An EU Institution Facing Challenges and Providing Real European Added Value

Journal Hungarian Yearbook of International Law and European Law, Issue 1 2019
Keywords European Investment Bank, status and role of development banks, Green Bonds, European Fund for Strategic Investments (EFSI), InvestEU
Authors Zsolt Halász
AbstractAuthor's information

    Multilateral banks play an important role in financing larger investment projects within the EU and in most parts of the world. These institutions are less known than that commercial banks, even though many of these institutions – and in particular, the European Investment Bank – have provided a truly remarkable volume of financial support for the countries where they operate, including EU Member States. This paper introduces the largest of the multilateral financial institutions: the European Investment Bank. It elaborates on the specific regulatory framework applicable to its structure and operation as well as a number of special characteristics affecting this institution exhibiting a unique dual nature: a multilateral bank and an EU institution. This paper examines the complexity of the EIB’s operation, in particular, the impact of external circumstances such as EU enlargements of the past and the Brexit issue in the present. Beyond these specific questions, generic issues relating to its operations, governance, the applicable specific prudential requirements and the non-supervised nature of multilateral financial institutions are analyzed as well. This paper also reflects on the EIB’s unimpeachable role in financing the EU economy and on its pioneering role in bringing non-financial considerations, such as environmental protection into the implementation of financial operations.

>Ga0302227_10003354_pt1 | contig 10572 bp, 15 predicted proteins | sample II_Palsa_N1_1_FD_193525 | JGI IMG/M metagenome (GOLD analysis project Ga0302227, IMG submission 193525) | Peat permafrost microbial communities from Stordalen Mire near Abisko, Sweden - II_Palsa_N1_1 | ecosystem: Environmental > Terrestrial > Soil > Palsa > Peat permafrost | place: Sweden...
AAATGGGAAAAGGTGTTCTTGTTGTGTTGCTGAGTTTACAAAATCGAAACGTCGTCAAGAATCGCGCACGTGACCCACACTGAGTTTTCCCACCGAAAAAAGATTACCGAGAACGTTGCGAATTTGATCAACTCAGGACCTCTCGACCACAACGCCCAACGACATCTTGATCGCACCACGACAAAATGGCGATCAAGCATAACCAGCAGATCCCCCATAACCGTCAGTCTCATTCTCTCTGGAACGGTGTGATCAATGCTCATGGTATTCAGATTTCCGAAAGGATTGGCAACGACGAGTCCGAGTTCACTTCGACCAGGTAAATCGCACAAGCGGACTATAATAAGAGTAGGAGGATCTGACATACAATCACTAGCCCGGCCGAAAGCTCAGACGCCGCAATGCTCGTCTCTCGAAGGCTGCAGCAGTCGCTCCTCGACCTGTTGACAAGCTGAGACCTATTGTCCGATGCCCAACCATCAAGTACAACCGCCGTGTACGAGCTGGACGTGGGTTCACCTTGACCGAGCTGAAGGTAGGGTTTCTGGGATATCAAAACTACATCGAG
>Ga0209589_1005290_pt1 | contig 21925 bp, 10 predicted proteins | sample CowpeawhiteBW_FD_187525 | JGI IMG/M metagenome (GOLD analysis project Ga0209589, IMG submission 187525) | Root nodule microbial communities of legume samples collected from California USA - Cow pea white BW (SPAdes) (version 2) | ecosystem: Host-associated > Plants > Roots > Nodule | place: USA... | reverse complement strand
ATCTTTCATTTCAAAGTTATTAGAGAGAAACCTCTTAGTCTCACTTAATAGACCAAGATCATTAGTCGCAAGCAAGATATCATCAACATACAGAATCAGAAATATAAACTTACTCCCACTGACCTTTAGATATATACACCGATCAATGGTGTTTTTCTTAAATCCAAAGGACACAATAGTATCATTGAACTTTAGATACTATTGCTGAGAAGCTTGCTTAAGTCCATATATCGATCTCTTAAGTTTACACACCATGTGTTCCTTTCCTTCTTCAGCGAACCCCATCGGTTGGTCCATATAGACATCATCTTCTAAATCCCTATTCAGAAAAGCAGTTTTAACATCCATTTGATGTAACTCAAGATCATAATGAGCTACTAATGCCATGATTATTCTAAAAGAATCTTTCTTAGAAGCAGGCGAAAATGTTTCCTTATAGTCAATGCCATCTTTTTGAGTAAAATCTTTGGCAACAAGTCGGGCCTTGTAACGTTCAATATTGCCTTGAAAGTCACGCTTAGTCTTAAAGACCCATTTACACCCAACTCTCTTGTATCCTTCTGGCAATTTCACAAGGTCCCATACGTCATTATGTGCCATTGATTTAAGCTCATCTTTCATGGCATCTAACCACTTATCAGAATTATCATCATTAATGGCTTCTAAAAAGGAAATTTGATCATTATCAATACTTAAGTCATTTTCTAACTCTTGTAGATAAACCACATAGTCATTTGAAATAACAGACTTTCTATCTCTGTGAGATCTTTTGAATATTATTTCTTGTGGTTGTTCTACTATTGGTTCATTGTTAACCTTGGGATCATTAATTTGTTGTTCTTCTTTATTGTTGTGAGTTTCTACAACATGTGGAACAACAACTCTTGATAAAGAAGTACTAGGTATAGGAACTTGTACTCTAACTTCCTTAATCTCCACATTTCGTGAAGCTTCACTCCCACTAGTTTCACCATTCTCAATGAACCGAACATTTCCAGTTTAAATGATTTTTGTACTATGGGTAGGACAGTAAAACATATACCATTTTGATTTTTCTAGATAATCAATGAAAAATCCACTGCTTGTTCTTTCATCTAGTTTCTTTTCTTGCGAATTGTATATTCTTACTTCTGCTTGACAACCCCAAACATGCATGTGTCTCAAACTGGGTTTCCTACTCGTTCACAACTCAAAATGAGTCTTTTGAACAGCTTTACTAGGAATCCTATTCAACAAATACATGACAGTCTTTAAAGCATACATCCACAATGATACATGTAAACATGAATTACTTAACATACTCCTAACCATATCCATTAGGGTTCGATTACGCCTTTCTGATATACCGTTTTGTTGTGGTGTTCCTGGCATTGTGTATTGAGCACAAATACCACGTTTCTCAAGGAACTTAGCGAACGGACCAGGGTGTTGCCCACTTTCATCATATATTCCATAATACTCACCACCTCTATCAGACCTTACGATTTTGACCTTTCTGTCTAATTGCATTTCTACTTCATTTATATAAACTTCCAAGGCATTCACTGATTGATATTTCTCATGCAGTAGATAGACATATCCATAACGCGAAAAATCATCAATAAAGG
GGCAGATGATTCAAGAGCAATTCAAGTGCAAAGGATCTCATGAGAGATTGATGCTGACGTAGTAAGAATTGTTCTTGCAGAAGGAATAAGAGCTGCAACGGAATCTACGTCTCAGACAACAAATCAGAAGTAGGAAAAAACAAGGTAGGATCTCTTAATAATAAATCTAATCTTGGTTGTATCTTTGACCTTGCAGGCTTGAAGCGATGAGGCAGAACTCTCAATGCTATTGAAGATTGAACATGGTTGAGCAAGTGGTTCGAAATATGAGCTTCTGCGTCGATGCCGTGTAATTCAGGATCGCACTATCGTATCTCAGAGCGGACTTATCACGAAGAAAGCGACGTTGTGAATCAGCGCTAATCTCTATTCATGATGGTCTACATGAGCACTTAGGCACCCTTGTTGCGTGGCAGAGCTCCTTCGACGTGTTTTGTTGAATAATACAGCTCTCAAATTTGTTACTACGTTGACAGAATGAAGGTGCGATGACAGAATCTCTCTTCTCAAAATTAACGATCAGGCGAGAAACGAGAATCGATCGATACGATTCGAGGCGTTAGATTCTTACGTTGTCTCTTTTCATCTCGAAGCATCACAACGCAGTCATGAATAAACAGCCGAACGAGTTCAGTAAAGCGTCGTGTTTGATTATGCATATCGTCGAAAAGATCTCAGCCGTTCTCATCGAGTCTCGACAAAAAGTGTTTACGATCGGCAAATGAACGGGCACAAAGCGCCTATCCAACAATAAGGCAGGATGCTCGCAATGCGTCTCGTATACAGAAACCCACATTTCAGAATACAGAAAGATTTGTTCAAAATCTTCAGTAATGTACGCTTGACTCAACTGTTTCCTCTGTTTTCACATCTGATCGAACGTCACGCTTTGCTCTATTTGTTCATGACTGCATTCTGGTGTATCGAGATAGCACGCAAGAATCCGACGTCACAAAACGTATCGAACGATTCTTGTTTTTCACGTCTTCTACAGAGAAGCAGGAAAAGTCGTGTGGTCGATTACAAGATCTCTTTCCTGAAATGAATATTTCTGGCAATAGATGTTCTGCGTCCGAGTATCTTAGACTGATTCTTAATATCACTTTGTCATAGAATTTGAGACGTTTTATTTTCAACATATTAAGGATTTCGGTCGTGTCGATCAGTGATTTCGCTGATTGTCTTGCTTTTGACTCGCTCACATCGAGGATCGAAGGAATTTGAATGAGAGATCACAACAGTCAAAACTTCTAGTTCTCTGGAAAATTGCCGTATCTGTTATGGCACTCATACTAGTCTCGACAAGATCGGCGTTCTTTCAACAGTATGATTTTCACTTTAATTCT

Zsolt Halász
Associate professor, Pázmány Péter Catholic University, Budapest.
Article

Key Factors of the Development and Renewal of the Social Market Economy in the EU

Journal Hungarian Yearbook of International Law and European Law, Issue 1 2019
Keywords Europe 2020 strategy, social market economy, eco-social market economy, social welfare systems, EU structural funds
Authors István Kőrösi
AbstractAuthor's information